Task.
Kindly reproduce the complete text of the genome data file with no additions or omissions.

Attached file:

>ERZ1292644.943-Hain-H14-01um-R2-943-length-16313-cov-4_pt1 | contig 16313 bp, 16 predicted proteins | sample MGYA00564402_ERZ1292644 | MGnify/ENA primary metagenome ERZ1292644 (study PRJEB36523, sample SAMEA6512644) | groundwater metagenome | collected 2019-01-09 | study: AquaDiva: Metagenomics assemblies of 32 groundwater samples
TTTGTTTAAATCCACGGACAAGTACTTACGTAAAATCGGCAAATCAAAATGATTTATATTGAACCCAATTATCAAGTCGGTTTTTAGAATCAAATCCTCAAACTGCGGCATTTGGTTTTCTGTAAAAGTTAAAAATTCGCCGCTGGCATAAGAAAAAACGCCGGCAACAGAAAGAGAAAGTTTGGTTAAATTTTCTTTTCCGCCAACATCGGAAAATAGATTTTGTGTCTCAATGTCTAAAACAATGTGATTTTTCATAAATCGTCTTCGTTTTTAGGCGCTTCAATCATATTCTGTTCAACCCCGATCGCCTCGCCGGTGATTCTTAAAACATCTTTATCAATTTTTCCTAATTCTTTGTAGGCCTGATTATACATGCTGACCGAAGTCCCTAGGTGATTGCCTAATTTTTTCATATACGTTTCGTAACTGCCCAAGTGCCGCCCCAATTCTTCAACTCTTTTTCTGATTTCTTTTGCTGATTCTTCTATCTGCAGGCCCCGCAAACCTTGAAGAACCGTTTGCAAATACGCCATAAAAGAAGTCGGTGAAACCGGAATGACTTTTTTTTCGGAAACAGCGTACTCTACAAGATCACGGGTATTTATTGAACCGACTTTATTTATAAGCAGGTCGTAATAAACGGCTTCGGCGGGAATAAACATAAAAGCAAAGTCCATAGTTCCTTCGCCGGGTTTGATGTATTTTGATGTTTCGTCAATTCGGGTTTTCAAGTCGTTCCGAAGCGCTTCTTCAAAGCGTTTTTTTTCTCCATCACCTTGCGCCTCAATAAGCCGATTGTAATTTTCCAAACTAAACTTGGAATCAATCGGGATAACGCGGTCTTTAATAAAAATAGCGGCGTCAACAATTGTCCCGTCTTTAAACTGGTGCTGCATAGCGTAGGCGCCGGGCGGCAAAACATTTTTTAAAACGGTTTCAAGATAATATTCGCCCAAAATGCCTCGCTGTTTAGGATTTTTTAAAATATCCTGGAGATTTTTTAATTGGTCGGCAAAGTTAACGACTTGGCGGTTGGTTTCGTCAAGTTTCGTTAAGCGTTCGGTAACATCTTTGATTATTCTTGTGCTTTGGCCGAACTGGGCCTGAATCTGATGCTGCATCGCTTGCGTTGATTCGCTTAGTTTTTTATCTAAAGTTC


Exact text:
>ERZ1292644.943-Hain-H14-01um-R2-943-length-16313-cov-4_pt1 | contig 16313 bp, 16 predicted proteins | sample MGYA00564402_ERZ1292644 | MGnify/ENA primary metagenome ERZ1292644 (study PRJEB36523, sample SAMEA6512644) | groundwater metagenome | collected 2019-01-09 | study: AquaDiva: Metagenomics assemblies of 32 groundwater samples
TTTGTTTAAATCCACGGACAAGTACTTACGTAAAATCGGCAAATCAAAATGATTTATATTGAACCCAATTATCAAGTCGGTTTTTAGAATCAAATCCTCAAACTGCGGCATTTGGTTTTCTGTAAAAGTTAAAAATTCGCCGCTGGCATAAGAAAAAACGCCGGCAACAGAAAGAGAAAGTTTGGTTAAATTTTCTTTTCCGCCAACATCGGAAAATAGATTTTGTGTCTCAATGTCTAAAACAATGTGATTTTTCATAAATCGTCTTCGTTTTTAGGCGCTTCAATCATATTCTGTTCAACCCCGATCGCCTCGCCGGTGATTCTTAAAACATCTTTATCAATTTTTCCTAATTCTTTGTAGGCCTGATTATACATGCTGACCGAAGTCCCTAGGTGATTGCCTAATTTTTTCATATACGTTTCGTAACTGCCCAAGTGCCGCCCCAATTCTTCAACTCTTTTTCTGATTTCTTTTGCTGATTCTTCTATCTGCAGGCCCCGCAAACCTTGAAGAACCGTTTGCAAATACGCCATAAAAGAAGTCGGTGAAACCGGAATGACTTTTTTTTCGGAAACAGCGTACTCTACAAGATCACGGGTATTTATTGAACCGACTTTATTTATAAGCAGGTCGTAATAAACGGCTTCGGCGGGAATAAACATAAAAGCAAAGTCCATAGTTCCTTCGCCGGGTTTGATGTATTTTGATGTTTCGTCAATTCGGGTTTTCAAGTCGTTCCGAAGCGCTTCTTCAAAGCGTTTTTTTTCTCCATCACCTTGCGCCTCAATAAGCCGATTGTAATTTTCCAAACTAAACTTGGAATCAATCGGGATAACGCGGTCTTTAATAAAAATAGCGGCGTCAACAATTGTCCCGTCTTTAAACTGGTGCTGCATAGCGTAGGCGCCGGGCGGCAAAACATTTTTTAAAACGGTTTCAAGATAATATTCGCCCAAAATGCCTCGCTGTTTAGGATTTTTTAAAATATCCTGGAGATTTTTTAATTGGTCGGCAAAGTTAACGACTTGGCGGTTGGTTTCGTCAAGTTTCGTTAAGCGTTCGGTAACATCTTTGATTATTCTTGTGCTTTGGCCGAACTGGGCCTGAATCTGATGCTGCATCGCTTGCGTTGATTCGCTTAGTTTTTTATCTAAAGTTC